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Weekend links: Tall poles and walkability


Image from Beyer Blinder Belle via Washington City Paper.
Giant stone pole needs massive security?: How do you build a giant security screening facility at the Washington Monument? (Housing Complex) ... Better yet, how about not having the screening at all? It's already got a vehicle barrier.

Really tall pole for your phone?: Montgomery County planners are evaluating whether to allow AT&T and the International Monetary Fund to build a 155-foot "Frankenpine" cell tower along the Potomac. (Historian for Hire)

Non-ugly building joining 14th Street: The HPRB has approved an infill project on 14th between P and Q. The original design had Frank Gehry-like skewed angles; personally, I [David] am glad HPO was there to put the kibosh on that plan.

DC's good for more than just politics: Christopher Leinberger says that the Washington metro area is a model for redevelopment of cities into walkable communities. Similarly, Richard Florida says DC is the 5th best place in the US to trick-or-treat, citing walkability, high median incomes, and interesting destinations like Embassy Row. (TreeHugger, Daily Beast)

Walkable is desirable: A decade ago, car-dependent suburbs commanded the highest housing prices per square foot. Now the title goes to Dupont Circle and other close-in, walkable communities. (Washington Monthly, Eric Fidler)

LaHood on livability: U.S. DOT Secretary Ray LaHood defines the term 'livability' and highlights DC and Chicago as examples of livable cities. (Grist, Eric Fidler)

Remaking the market: Pittsburgh reopened its downtown market square. The city created one unified space by closing the two streets that previously quartered the square. (PPS, Eric Fidler)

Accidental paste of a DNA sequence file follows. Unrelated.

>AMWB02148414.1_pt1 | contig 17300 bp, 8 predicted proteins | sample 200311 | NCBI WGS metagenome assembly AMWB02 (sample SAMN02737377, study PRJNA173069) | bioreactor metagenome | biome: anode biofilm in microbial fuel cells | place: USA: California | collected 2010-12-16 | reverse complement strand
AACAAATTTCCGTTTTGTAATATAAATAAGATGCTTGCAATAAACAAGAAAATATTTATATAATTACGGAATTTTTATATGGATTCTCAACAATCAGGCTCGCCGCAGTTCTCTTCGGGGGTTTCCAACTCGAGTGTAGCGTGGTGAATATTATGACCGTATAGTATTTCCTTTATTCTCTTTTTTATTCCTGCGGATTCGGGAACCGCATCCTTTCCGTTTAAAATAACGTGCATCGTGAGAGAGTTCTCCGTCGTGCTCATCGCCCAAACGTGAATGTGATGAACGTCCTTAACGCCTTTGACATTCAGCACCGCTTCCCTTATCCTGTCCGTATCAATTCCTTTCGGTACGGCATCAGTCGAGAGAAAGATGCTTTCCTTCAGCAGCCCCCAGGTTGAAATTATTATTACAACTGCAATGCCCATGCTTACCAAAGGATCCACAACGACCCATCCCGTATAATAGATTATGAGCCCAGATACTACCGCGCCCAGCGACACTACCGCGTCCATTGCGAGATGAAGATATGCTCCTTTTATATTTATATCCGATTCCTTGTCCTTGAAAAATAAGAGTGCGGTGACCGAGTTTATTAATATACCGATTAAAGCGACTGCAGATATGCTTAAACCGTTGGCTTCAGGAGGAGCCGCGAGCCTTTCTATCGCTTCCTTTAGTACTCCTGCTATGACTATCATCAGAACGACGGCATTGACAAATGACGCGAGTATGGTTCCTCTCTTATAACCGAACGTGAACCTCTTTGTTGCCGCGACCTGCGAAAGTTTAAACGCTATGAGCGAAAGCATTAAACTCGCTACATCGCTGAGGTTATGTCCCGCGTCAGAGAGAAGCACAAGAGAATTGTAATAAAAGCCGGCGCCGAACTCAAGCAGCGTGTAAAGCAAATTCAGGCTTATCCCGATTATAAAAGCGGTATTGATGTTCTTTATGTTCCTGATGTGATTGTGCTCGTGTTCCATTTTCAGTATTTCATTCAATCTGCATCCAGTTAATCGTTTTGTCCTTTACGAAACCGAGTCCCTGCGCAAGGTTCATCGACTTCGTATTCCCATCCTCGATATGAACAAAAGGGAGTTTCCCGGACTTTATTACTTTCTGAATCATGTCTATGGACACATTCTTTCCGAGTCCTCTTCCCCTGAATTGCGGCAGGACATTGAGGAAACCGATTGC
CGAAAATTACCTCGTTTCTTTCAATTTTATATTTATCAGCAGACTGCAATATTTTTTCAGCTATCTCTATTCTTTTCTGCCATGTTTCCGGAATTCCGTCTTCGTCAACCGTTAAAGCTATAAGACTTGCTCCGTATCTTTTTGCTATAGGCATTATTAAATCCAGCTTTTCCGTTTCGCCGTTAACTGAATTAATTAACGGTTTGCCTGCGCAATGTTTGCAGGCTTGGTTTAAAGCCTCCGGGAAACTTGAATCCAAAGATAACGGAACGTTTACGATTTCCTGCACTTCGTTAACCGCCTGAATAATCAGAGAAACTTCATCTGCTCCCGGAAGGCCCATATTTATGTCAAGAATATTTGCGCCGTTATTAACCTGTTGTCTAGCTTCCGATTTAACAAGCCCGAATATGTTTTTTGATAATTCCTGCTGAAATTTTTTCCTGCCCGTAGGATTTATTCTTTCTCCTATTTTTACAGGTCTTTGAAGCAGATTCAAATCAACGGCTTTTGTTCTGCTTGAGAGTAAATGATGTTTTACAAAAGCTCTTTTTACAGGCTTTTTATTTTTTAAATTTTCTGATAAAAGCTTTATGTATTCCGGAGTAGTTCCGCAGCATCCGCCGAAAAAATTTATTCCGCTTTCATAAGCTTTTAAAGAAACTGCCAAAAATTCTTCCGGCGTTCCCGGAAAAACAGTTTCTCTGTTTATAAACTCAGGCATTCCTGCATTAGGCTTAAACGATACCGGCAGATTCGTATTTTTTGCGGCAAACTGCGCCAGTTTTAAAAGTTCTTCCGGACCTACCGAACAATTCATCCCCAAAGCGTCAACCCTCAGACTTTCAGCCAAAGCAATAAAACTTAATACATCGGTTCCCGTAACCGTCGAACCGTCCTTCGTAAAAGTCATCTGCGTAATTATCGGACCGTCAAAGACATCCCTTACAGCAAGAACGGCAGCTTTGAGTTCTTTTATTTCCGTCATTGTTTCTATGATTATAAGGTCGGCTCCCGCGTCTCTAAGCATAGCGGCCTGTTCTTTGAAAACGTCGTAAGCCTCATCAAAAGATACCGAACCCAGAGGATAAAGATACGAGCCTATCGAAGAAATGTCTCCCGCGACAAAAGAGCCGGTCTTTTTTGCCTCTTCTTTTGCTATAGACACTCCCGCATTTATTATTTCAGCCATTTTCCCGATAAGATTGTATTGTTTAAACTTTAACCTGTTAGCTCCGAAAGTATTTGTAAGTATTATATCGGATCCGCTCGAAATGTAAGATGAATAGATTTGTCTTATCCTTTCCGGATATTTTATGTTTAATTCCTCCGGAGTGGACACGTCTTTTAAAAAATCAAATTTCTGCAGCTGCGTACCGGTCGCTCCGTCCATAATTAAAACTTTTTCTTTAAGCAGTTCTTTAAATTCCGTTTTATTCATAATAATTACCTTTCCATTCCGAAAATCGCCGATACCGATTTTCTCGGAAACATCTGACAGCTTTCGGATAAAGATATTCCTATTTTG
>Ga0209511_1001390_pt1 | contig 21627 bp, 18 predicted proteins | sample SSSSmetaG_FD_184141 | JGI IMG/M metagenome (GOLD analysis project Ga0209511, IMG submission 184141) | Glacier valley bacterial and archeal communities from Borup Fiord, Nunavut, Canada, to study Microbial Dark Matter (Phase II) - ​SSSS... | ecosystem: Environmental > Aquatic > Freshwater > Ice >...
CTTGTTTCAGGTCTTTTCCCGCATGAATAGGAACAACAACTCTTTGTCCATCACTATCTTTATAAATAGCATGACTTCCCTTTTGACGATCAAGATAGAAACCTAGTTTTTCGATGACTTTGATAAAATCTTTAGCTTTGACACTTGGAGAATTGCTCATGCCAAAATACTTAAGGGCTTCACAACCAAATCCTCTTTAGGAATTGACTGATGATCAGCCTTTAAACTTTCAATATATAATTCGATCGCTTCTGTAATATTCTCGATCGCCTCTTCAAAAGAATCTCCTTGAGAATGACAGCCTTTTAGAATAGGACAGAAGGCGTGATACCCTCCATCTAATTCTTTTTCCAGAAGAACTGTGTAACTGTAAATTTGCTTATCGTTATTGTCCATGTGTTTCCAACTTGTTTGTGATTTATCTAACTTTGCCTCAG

From seedy to trendy: Inspired by a story about transformed retail streets in New York, the Commercial District Advisor takes a look at what it takes to create a trendy street. (Crain's New York Business, Commercial District Advisor)

Flat roofs: DC has height limits, but Los Angeles skyscrapers are required to have flat roofs for airborne firefighters. So much for spires. (City Block, Eric Fidler)

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Erik Weber has been living car-free in the District since 2009. Hailing from the home of the nation's first Urban Growth Boundary, Erik has been interested in transit since spending summers in Germany as a kid where he rode as many buses, trains and streetcars as he could find. Views expressed here are Erik's alone. 
David Alpert is the Founder and Editor-in-Chief of Greater Greater Washington and Greater Greater Education. He worked as a Product Manager for Google for six years and has lived in the Boston, San Francisco, and New York metro areas in addition to Washington, DC. He loves the area which is, in many ways, greater than those others, and wants to see it become even greater. 

Comments

I tend to agree with the commenters on DCmud. That new building might not be ugly, but it's not exactly interesting, either.

by J.D. Hammond on Oct 30, 2010 8:16 pm • linkreport

I'm all for the original design.

by Matt on Oct 30, 2010 11:01 pm • linkreport

I like the original design better as well.

by Juanita de Talmas on Nov 1, 2010 11:01 am • linkreport

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